What kinds of exercises are advised after knee surgery?

exercising after knee surgery in BirminghamUndergoing any type of surgery will generally require a period of rehabilitation during the days, weeks and months following the surgery.

Exercise will often be advised to strengthen the muscles around the affected area, but it is important that you only partake in exercises recommended by your surgeon, so that you do not push your body too far.

Recovering from knee surgery – what is advised?

If you’ve had knee surgery then exercise is recommended so that you can begin to build up your strength and mobility again, both of which are vital in terms of getting you off crutches and ensuring you’re back on the road to independence.

In the first days after surgery you will be able to do some exercises from a bed or chair, which will begin the healing process and start preparing your body for being mobile again. Exercises such as straightening your leg and gently raising it up and down (in short bursts, holding each raise for around 10-15 seconds) of are recommended as this helps build strength back up in your thigh muscles.

Ankle exercises are also suggested, such as pointing your toes outwards and then back again (aim to do this for a couple of minutes at a time, and then relax). This flexes your calf muscles and helps reduce any swelling caused by inactivity.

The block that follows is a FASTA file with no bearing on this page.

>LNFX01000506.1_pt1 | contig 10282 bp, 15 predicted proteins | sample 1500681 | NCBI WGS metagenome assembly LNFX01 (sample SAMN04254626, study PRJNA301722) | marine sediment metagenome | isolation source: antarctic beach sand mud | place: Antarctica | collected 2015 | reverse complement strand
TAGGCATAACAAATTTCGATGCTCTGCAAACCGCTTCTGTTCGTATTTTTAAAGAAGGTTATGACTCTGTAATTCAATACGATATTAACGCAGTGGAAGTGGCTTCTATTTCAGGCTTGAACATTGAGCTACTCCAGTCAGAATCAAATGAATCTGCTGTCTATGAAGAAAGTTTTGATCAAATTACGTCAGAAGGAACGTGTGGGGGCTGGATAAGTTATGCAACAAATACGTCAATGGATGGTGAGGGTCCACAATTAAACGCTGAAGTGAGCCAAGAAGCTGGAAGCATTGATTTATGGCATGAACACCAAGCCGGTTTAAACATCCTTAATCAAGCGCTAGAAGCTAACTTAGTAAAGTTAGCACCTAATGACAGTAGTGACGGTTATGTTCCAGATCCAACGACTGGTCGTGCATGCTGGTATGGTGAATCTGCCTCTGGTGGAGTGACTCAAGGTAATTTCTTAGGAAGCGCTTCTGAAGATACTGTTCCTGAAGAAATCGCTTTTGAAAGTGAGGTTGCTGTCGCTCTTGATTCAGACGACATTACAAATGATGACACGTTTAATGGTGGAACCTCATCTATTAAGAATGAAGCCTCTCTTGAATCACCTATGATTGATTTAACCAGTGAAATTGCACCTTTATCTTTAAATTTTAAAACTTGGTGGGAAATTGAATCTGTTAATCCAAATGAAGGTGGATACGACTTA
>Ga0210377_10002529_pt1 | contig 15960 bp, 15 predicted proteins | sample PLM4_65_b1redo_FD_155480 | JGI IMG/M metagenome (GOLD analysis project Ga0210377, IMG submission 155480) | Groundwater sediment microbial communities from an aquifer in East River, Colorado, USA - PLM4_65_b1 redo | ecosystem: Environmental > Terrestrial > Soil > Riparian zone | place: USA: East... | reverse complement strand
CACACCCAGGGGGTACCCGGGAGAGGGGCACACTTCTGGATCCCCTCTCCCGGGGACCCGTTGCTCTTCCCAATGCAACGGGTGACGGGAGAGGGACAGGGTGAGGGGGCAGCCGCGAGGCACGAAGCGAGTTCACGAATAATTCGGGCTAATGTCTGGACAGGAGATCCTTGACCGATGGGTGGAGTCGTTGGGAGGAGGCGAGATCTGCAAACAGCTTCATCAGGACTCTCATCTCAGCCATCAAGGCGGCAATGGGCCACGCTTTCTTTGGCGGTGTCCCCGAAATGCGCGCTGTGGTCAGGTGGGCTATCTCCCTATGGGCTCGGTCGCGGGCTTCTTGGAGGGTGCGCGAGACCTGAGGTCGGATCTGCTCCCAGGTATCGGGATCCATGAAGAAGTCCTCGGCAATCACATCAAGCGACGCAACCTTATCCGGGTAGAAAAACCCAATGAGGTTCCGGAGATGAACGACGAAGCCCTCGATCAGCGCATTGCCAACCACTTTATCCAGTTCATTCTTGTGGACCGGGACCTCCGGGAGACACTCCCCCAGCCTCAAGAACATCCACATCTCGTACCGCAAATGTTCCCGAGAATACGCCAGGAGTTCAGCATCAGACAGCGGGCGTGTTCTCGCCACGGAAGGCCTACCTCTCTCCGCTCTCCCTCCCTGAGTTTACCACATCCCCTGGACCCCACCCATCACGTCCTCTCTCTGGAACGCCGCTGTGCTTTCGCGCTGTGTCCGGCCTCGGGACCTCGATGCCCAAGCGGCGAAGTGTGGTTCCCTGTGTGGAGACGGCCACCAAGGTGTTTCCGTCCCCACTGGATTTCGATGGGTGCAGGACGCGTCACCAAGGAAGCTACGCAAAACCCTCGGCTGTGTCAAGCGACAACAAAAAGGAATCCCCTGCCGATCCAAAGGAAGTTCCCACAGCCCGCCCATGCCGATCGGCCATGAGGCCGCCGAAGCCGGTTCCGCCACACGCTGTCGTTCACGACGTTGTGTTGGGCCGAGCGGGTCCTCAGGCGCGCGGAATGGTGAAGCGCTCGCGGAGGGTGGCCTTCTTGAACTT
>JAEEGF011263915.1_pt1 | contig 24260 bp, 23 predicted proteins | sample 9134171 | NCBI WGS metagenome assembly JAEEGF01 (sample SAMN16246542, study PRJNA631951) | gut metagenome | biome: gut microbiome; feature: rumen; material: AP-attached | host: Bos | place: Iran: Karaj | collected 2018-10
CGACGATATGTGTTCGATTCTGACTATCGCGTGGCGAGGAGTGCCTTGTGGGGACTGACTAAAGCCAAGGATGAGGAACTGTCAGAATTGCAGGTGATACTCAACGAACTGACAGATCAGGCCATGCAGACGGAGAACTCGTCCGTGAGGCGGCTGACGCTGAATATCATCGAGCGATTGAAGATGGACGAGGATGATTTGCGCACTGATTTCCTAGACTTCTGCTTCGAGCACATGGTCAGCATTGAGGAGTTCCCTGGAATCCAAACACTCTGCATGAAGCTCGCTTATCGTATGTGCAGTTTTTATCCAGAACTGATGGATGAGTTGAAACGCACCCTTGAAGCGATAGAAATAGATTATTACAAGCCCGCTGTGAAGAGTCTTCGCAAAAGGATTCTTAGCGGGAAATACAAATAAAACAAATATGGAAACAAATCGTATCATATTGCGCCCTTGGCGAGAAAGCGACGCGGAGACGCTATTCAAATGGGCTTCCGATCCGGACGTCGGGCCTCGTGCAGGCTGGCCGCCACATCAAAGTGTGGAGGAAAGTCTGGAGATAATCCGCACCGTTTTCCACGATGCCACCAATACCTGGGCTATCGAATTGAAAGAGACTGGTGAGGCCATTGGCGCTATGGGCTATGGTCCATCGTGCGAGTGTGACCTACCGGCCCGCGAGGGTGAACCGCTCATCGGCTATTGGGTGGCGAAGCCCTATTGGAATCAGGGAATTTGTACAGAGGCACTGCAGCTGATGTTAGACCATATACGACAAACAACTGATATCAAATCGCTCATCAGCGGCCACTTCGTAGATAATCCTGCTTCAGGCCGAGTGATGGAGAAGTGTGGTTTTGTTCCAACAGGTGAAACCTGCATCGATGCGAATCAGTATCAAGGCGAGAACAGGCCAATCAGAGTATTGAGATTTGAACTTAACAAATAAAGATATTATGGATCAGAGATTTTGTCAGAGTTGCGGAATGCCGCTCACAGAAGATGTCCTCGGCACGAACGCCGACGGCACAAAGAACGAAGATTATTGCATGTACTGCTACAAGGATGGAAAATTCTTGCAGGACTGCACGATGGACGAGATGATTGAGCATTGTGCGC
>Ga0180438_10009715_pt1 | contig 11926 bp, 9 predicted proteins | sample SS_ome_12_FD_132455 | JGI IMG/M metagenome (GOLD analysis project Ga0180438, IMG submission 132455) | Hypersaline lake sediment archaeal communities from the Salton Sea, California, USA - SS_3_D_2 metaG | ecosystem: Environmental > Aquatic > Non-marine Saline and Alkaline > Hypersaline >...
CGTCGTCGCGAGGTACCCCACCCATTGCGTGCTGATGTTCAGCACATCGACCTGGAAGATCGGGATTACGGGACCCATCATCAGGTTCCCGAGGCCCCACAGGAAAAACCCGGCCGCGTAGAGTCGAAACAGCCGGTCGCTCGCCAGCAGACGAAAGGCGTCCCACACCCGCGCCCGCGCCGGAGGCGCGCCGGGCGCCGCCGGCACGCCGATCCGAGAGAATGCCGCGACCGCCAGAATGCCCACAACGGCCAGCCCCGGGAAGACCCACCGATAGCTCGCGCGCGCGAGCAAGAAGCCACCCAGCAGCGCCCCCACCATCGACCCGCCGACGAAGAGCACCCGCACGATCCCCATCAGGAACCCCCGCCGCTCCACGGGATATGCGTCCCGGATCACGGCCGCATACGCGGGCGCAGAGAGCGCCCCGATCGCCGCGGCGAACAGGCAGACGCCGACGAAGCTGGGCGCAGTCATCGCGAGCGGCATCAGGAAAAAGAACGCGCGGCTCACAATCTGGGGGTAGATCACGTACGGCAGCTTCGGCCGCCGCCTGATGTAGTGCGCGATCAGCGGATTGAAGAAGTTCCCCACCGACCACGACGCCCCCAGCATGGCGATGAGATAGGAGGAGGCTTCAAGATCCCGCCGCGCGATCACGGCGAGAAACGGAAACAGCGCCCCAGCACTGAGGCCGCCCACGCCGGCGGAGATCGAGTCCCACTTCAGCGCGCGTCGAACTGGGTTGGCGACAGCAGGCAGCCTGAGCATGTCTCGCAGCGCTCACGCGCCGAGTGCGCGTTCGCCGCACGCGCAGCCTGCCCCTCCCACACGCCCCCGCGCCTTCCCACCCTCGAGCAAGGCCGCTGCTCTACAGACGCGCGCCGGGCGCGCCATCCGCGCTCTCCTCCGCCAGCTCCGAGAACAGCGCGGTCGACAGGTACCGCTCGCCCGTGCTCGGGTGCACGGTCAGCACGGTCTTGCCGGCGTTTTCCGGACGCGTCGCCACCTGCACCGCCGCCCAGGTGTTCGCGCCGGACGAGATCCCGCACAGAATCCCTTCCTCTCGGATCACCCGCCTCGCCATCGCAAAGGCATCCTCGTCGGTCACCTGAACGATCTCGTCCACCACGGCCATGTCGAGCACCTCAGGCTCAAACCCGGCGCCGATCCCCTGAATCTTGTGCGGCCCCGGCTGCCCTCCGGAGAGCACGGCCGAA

After the first few days

The first starting point will usually be gentle walking exercises. To begin with, this will probably need the support of crutches or a walking aid, and you will be encouraged to do short periods of walking (usually no more than 20 or 30 minutes at a time). This will not only begin to build up the muscles around the operation site, but will restore confidence and balance too.

The next step is often going up and down stairs, which this targets different muscles and puts pressure on different areas compared with walking on a flat surface. The process of going up and down stairs works out different muscles, so both directions are beneficial. The important thing is to ensure that you have a sturdy handrail to give you the required support.

Any pain or discomfort

If you suffer from pain or you notice swelling after undertaking any rehabilitation exercises then consult your surgeon to talk again about your exercise regime.

In the meantime, elevating the affected area and applying an ice pack (wrapped in a towel so that it does not make direct contact with the skin) should help ease any pain and will help reduce any inflammation.

Speaking to your surgeon quickly is important to ensure that any exercises that are being undertaken are not hindering your recovery.